It started out as a meditation, but I must’ve fallen asleep, because this was as vivid a dream or whatever the hell it was as I’d had during all my training for the belt.

I felt myself sitting in the forest, like we were in Yosemite or someplace. With my eyes closed, I could hear Maria and Ko calling me. But I couldn’t open my eyes. It was like they were swollen shut, like I got stung by a bee or something.

But Maria and Ko were coming closer to me, so I just went with it. I mean the sun was warm on my face, I felt a great peace and I could hear what sounded like a roaring waterfall nearby.

“Jose, please be careful with this man,” I heard Maria say. “I never worry about you in the ring, but this is something different. Just make sure you come home tomorrow, okay?”

“Not a problem, honey. This is my dream, right? And I’ve been making dreams come true all my life.”

“I’m not worried, daddy,” Ko said. “I’m even giving you this for luck. Just to keep you safe and bring you home.”

And just as I could feel his hand touch mine…the dream ended. I was suddenly in a state of confusion because my dreams always have an ending. That’s when I heard the phone ringing next to me on the nightstand. The screen said Maria and Ko.

“Hello,” I said with must have sounded like fat, mushy lips.

“Hi, Daddy. You all ready?” I heard Ko say on the other end.

“You bet, Champ. Tomorrow we’ll be both be champions, right?”

“Jose?” I heard Maria say, “I couldn’t keep him from calling you. I’m sorry, I know you’re probably resting.”

“It’s okay, honey. Just had a little nap and now I’m ready to go. Even dreamed about you guys.”

“You did?” It was Ko again. “Was it a good dream?”

“Sure was. In fact, you were just about to give me a good luck charm in it when the phone rang.”

“Really? ‘Cause I did give you one. It’s in the pocket of your gear bag. Didn’t you find it yet?” Ko said, sounding a little disappointed.

“Oh, sorry Ko. Old Eddie, he took all that stuff and kept it with the other things I’ll need for tomorrow. I’ll look for it when I get to the arena. Under the brightest lights, little man!”

“Yeah! Well, what I gave you was just to keep you safe and bring you home.” Ko said.

“Jose? I’ll let you go and get ready now, baby. Be careful. And know we love you anyway you come home tomorrow, Champion or not. But you will be champion when you get home. I know you will,” Maria said.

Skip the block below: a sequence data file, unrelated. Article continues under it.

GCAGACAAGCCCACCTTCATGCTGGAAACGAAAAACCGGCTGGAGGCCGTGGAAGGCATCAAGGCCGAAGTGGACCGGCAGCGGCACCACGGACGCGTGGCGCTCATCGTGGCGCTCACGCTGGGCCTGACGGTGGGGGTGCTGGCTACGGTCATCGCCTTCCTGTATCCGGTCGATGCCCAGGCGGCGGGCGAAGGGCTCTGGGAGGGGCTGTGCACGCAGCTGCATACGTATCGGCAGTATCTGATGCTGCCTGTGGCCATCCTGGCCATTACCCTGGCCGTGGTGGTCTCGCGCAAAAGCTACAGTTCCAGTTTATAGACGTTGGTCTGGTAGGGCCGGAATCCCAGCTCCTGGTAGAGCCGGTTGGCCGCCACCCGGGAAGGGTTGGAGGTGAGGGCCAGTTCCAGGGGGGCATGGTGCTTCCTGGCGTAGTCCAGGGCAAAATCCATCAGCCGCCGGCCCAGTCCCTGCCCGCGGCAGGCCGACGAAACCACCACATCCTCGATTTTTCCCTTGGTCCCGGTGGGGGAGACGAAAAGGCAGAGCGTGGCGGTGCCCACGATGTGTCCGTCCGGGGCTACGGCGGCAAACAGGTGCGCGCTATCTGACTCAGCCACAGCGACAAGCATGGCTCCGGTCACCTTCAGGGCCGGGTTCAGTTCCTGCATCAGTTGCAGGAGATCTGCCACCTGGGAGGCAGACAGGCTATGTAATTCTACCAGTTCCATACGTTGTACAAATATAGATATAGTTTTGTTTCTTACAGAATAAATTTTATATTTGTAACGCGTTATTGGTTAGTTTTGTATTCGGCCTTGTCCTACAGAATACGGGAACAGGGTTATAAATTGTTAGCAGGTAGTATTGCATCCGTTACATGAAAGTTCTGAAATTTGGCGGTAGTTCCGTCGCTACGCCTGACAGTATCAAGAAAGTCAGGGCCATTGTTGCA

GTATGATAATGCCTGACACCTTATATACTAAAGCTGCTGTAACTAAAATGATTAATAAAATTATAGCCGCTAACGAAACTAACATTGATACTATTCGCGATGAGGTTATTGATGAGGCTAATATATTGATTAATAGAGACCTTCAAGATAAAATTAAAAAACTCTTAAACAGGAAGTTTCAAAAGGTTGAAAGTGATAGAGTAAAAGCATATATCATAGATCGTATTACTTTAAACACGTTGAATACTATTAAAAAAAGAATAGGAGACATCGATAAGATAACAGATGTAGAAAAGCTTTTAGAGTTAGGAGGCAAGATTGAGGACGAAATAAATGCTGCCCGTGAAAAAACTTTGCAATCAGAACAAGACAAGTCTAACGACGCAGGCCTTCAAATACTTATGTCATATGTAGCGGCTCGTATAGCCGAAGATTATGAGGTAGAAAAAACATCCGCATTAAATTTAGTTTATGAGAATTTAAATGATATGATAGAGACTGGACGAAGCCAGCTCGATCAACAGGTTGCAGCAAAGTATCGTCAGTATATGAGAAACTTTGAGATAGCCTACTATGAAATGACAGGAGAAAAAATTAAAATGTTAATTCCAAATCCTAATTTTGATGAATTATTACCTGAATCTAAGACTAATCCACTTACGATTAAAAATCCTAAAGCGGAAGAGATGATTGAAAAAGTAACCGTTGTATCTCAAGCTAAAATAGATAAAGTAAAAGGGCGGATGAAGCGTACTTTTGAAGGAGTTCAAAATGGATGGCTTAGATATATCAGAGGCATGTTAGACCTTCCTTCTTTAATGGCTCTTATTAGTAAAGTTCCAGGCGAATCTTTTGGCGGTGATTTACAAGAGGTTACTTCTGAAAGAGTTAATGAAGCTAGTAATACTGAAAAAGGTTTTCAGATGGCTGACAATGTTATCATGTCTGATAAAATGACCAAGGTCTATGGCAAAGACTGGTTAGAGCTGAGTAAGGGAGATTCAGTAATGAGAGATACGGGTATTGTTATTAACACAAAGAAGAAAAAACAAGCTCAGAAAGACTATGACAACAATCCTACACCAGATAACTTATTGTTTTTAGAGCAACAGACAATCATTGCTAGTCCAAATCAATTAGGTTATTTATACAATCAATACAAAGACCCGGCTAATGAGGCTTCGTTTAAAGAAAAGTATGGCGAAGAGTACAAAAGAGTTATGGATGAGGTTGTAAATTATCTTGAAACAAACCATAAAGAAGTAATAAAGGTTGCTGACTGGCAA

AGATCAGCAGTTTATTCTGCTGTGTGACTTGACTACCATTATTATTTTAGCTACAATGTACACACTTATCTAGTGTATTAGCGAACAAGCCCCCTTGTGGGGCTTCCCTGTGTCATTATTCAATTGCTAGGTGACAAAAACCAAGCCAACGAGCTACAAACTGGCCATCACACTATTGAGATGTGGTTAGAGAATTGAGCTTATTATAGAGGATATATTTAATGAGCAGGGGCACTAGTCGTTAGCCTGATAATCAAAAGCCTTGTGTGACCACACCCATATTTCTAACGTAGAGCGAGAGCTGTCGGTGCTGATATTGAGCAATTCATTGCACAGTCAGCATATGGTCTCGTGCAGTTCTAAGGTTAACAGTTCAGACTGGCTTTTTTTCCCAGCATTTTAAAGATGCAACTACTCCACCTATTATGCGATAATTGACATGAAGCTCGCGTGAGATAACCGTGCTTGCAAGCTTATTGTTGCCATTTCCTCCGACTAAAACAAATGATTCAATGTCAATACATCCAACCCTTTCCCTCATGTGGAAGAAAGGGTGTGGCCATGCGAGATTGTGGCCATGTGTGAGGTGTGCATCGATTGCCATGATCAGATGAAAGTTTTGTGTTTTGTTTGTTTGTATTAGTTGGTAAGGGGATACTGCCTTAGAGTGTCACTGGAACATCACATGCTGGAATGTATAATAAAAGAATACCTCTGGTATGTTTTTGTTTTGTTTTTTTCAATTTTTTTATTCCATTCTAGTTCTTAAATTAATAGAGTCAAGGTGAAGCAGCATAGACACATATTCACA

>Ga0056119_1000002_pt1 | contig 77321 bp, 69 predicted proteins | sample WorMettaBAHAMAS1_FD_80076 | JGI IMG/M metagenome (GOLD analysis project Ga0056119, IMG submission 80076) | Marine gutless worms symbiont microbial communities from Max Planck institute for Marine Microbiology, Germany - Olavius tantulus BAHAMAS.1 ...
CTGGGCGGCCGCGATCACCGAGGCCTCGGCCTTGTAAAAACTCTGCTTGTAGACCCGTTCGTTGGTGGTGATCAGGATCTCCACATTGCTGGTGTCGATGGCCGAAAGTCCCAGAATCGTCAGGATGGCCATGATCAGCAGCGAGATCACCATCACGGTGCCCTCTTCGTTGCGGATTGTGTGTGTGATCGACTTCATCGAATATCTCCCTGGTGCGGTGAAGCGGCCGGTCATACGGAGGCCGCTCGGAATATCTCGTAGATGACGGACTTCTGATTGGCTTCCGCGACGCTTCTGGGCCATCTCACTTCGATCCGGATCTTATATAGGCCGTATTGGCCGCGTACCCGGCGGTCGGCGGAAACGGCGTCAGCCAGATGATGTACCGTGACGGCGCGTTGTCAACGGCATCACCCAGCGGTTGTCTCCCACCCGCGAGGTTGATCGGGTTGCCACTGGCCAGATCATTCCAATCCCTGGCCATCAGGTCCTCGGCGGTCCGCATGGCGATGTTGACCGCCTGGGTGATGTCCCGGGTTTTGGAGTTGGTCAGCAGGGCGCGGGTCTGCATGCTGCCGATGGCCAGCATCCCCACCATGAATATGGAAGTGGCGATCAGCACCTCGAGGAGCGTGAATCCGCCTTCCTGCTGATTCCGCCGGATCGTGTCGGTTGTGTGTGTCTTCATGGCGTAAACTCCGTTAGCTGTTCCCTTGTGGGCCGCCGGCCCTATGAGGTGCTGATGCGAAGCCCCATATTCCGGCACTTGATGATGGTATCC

“Thanks, sweetness. You and Ko just wait and I’ll bring you home the fanciest belt, and a check for about nine million to buy us an ever bigger house to come home to,” I said.

“Don’t want a bigger house. Just you. Buena suerte, mi amor,” Maria said. And then they were gone.

By the time Eddie, me and the boys got to the arena, all hell was breaking loose. I had all I could do to make sure my cup, as well as my sweet-ass trunks with Maria and Dakota embroidered in gold script, were each on in the right direction. But I was focussed, man. When they made the introductions, all I could see was that want Eddie talked about. I was on the bleeding edge of it and I was going to make sure I sliced this dude up and was the one whose hand was raised and walked out of that ring to go home the champion.

That guy across the ring, I didn’t even give him a name in training for him, he came at me like a bull, but I met him with enough jabs and counterpunches to keep him off me. We felt it each other out for three rounds and then I began to execute the plan I’d seen in my meditations. It was going as I planned. But my waking dreams never envisioned that sweaty slick spot on the canvas. My foot slipped just a bit, my guard dropped and that son of a bitch caught me a shot right between the eyes. I dropped to my knee and he caught me another one.

Now the whole world felt like a dream and I knew he’d hurt me, could feel my eyes swelling and blood dripping into them. What was it Tyson always said: “Everybody has a plan until you punch him in the mouth?” I got it in the eyes. But this wasn’t going to keep me from the sight I’d seen in my mind for twenty years. I’d seen my hand raised and that’s what was going to happen.

I came out the next round knowing I’d have to drop the guy fast before the ref stopped the fight because of my bleeding or I went blind from the swelling. The swelling, just like in my dream. I managed to step outside a couple of his jabs, each time popping him in the side of the head, a left hook and then a straight right, which I countered with a right uppercut to the button. And then it was his turn to go down on his ass.

But not for the count.

“Jose, man, you better get to this guy soon. I dunno if I can keep your cut together much more and, shit, your eyes are swelling fast,” my cut man Bobby Delaware said.

“You got him figured out, Jose. That punch he got you with was a fluke,” Eddie screamed above the crowd’s roar like it was a waterfall. “Now finish him. I don’t know how much longer you got, either. But I know it’s enough. Now put that sumbitch down!”

Bobby’s use of the chilled steel press on my brows had helped a little and even I knew this was probably my last shot at this guy before the ref called the TKO on me. SO went right at him. Threw everything I had at him while taking more shots to the body and head than I ever had in two and a half minutes. But with about thirty seconds left in the round, I caught him on the temple with a straight and hard a right as I’d ever thrown. And down he went like a sack of wet clothes.